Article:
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How Low Will It Go?

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November 20, 2008 – Comments (12)

I was asked for a clairification on my Dow 7000, S&P 700 position. 

To me, this is where I start looking at the market again, but that doesn't mean a 100% full commitment back into the market.  I may look and decided I don't want to touch it.  It is my re-evaluation point.

Longer term, I don't see how the markets perform like they have in the past.  I think Japan is a good place to look and I think that because of demographics.  They've had to deal with the aging population problem first.

The market is about supply and demand.  Right now there is a glut of people in pre-retirement age and they are buyers in the market, through their personal savings, retirement savings and indirectly through their company pension plans.  With an aging population the numbers start to swing to less demand for investment as more people are drawing from the plans.  It is a gradual thing, but when you have an age bubble, as with the baby boom, it can't do anything else but push the price of investments beyond a fair value, and I can't see how the reverse is avoided as the population ages.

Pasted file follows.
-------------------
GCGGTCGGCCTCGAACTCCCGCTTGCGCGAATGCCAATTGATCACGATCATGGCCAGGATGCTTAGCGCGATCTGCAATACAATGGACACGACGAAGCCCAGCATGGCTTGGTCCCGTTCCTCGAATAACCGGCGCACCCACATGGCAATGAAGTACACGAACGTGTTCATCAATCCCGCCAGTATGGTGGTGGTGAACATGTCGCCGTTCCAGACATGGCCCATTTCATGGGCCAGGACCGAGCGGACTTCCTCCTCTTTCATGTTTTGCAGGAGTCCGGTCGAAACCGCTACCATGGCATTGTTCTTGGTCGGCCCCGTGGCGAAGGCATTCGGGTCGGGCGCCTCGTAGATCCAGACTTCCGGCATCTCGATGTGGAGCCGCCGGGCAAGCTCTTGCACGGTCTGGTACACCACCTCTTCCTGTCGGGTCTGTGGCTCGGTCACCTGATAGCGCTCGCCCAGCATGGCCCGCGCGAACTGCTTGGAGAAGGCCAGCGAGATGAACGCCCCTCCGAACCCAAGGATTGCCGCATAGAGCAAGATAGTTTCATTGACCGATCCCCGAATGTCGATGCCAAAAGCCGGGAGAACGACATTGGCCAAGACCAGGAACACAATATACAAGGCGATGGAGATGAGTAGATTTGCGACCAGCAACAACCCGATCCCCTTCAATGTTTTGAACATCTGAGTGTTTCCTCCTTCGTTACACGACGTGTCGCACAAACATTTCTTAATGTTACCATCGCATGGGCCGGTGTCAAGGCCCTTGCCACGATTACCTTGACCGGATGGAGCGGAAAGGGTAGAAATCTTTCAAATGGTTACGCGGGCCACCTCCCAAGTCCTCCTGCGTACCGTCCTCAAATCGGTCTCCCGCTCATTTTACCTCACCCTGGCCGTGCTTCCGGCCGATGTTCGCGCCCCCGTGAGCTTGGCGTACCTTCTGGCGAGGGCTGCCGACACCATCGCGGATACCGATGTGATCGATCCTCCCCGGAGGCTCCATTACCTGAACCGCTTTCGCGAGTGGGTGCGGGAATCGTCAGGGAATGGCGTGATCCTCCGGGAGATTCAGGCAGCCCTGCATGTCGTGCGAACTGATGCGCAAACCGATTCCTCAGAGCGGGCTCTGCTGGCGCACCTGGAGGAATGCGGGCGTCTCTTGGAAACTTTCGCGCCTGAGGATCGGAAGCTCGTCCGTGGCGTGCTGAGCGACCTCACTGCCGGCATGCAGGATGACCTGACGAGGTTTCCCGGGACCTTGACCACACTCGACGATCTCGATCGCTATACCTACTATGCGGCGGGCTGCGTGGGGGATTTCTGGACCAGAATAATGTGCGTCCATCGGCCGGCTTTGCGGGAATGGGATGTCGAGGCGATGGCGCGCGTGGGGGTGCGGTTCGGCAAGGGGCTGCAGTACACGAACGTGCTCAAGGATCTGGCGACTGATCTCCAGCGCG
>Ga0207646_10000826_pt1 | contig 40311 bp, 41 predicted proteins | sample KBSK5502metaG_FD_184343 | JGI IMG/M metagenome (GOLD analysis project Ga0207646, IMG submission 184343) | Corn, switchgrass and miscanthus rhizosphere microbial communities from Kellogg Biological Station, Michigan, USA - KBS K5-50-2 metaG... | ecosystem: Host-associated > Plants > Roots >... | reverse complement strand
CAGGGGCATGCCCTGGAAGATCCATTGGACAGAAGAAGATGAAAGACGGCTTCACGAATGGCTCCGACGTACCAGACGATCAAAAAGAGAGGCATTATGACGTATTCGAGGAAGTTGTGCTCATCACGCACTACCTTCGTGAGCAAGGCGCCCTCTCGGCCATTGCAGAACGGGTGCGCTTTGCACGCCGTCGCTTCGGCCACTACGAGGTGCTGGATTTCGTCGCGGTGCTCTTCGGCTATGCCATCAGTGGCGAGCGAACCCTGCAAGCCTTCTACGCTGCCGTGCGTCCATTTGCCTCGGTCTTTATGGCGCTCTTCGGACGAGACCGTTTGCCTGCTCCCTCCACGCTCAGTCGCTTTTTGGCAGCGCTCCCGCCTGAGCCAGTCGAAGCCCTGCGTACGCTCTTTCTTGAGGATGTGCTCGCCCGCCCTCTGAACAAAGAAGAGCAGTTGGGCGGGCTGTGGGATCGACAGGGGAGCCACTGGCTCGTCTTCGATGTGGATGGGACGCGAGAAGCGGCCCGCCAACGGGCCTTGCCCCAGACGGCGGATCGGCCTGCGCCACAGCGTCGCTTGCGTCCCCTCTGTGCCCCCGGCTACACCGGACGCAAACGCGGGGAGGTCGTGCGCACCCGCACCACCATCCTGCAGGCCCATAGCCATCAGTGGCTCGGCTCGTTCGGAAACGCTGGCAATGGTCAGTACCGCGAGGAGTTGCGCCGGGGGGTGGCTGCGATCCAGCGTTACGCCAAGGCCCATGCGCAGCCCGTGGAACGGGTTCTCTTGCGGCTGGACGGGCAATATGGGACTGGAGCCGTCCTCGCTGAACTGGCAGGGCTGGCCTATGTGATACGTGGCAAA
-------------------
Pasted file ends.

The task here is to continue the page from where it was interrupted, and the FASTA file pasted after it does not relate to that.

And if you look at the generation below the boomers, well, so many are struggling, when mom and dad pass on many of them will not want investments with their inheritance but will want to reduce and over burdening debt.  So, longer term I think as their is an acceleration of death in the baby boom population that is not going to be good for investments.

I think we are also going to see major problems in that people have been paying for health insurance that has not been putting adequate reserves aside for their commitments, indeed, I think we are going to see more insurance is bad as the population ages and their are more demands for payouts.